Posted by EngineSmith on August 28, 2009
Let’s face it, developing web application in Java/JSP is really really painful, regardless which framework you work with. You got to restart your application server very often, for some simple Java classes or layout/configuration changes. But we are kind of stuck with it, since most of our domain logic are already written in Java, using PHP or Rails will require us to either rewrite domain logic, or expose them as HTTP services. Both sounds a bit crazy unless you got a web guru in house.
Finally Grails comes to the rescue, there are couple things which are just so amazing about it, you get the best from both world: the strictness of compiling language as Java for domain logic, the dynamics and convenience of scripting language Groovy. It is truly a god send:
- The only thing deployed to Production is a web application (WAR file) which contains Java classes only. Everything runs in compiled Java class form. You do NOT need Grails or Groovy environment in Production. You got all the benefits of mature JVM: multi-threading, heap management, garbage collection and great scalability
- Most things are dynamic loaded at Development time. So you don’t need to restart server all the time
- Seamless integration with existing Java domain logic, Spring is native. Intellij IDEA contributed the mighty compiler which compiles Groovy file and Java file at the same time, and, you can debug Groovy class inside IDEA
Furthermore, Grails has tons of convenience stuff to make developers life super easier (like Rails), for example, they have a wonderful example which takes 10 lines of code to add full text search ability for a database entity by using Lucene. Those don’t contribute to my decision, but icings on the cake are just so sweet!
Unfortunately, Grails has too many code-by-convention stuff which makes it hard to be wrapped into existing big Java projects. There are some tricks and hacks we did to make it work, I will cover them in future blogs.
Posted in Engineering, Software | Tagged: grails groovy spring web java | 2 Comments »
Posted by EngineSmith on August 28, 2009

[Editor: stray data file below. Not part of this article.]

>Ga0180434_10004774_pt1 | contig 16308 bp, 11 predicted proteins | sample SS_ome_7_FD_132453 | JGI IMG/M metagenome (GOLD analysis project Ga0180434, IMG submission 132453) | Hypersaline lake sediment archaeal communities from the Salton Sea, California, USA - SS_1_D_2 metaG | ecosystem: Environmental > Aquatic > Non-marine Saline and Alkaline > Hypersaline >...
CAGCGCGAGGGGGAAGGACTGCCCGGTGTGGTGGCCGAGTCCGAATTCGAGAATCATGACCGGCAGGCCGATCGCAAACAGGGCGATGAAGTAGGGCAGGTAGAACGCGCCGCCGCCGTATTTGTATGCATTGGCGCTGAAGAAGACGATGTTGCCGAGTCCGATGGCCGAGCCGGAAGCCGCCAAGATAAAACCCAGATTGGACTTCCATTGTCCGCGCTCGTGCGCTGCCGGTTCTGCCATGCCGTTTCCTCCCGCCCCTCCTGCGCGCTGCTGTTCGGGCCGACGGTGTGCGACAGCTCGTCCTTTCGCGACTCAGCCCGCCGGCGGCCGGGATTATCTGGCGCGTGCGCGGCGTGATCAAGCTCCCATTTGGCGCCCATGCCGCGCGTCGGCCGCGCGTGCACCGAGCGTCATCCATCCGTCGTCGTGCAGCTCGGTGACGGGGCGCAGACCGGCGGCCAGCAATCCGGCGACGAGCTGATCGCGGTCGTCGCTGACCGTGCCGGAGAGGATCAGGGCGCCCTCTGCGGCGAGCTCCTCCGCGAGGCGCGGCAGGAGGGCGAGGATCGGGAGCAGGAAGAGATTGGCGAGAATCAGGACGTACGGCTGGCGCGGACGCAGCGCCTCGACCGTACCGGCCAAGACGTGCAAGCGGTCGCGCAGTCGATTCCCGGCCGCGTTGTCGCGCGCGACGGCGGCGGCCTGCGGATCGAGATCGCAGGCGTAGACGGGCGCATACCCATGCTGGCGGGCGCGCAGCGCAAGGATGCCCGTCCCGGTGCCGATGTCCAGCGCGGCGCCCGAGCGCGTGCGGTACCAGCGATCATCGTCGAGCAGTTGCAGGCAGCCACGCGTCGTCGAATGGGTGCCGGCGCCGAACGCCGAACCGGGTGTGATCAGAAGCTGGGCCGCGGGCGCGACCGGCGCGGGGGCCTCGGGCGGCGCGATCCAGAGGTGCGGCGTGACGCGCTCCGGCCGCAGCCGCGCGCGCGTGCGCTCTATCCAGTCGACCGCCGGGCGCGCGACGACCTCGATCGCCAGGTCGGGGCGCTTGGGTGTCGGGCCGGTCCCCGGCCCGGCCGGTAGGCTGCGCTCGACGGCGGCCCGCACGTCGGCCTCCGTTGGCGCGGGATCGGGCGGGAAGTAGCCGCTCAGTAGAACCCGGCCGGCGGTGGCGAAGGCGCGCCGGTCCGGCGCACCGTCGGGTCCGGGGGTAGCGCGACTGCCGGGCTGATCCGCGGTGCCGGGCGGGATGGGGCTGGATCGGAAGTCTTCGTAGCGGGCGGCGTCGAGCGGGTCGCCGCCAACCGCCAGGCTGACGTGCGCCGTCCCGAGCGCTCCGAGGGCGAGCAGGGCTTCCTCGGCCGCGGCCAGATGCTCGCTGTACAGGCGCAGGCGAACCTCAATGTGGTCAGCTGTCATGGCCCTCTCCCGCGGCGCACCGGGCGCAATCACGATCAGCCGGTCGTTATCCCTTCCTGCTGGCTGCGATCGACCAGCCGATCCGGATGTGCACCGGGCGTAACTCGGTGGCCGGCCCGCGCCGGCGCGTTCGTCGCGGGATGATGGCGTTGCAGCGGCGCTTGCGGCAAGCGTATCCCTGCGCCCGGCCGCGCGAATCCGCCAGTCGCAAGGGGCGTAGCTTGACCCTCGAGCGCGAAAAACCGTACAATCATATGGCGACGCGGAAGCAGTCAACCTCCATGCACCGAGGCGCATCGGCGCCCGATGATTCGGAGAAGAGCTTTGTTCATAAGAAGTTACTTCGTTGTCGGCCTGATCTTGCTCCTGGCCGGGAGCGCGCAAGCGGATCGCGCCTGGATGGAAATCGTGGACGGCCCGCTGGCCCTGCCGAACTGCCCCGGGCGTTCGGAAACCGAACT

We finally got our Production environment stabilized with MySQL, Open Solaris, ZFS, SSD/JBOD. The performance is just super awesome! With sysbench, we could reach 21K QPS stable! It took us quite some time to get it done, especially we faced a nasty SSD fault issues.
We were inspired by this SmugBlog: Success with OpenSolaris + ZFS + MySQL in production! and ordered JBOD with 2 Intel X-25E 32GB SSD and 10 SAS 15K drives for our MySQL se rver. The SSDs are configured as ZFS Cache (write cache). The SAS controller is LSI 3801E.
After some load testing, we found that there are many “scsci bus reset” errors in the log and “iostat -E” show “Hard Errors” for the SSD drives. Whenever “scsi bus reset” error happens, everything comes to a halt on MySQL side, thus we got very in-consistent load testing results. The “reset” happens every 30 minutes or 1 hour. It was just 3 days before our launch date!
We upgraded OpenSolaris to 2009.06, LSI and SSD firmware, didn’t help. Finally our mighty consultant found that turn off OpenSolaris Fault Management can ease off the errors. It took us through the first couple weeks’ Production launch period. Eventually our vendor Silicon Mechanics helped out and we updated the LSI driver. Wowla, not a single SSD error after that, performance is simply amazing!
- fmadm unload disk-transport # turn it off
- fmadm -eV # show status
Sysbench Load Testing
- sysbench –test=oltp –oltp-table-size=100000 –mysql-db=test –mysql-user=xxxx –mysql-host=host –mysql-password=xxxx prepare
- sysbench –test=oltp –oltp-table-size=100000 –mysql-db=test –mysql-user=xxxx –mysql-host=host –mysql-password=xxxx –max-time=60 –oltp-read-only=on –max-requests=0 –num-threads=8 run
Update LSI Driver
root@opensolaris:~# uncompress itmpt-x86-XXX.tar.Z
root@opensolaris:~# tar -xvf itmpt-x86-XXX.tar
root@opensolaris:~# cd install
root@opensolaris:~# pkgadd -d .
root@opensolaris:~# vim /etc/driver_aliases (Or the editor of your choice)
Here you will need to comment out the mpt driver aliases and uncomment
the itmpt driver at the end of the file.
Reboot OS after this
Posted in Engineering, Hardware, Operations | Tagged: zfs mysql solaris ssd jbod | 7 Comments »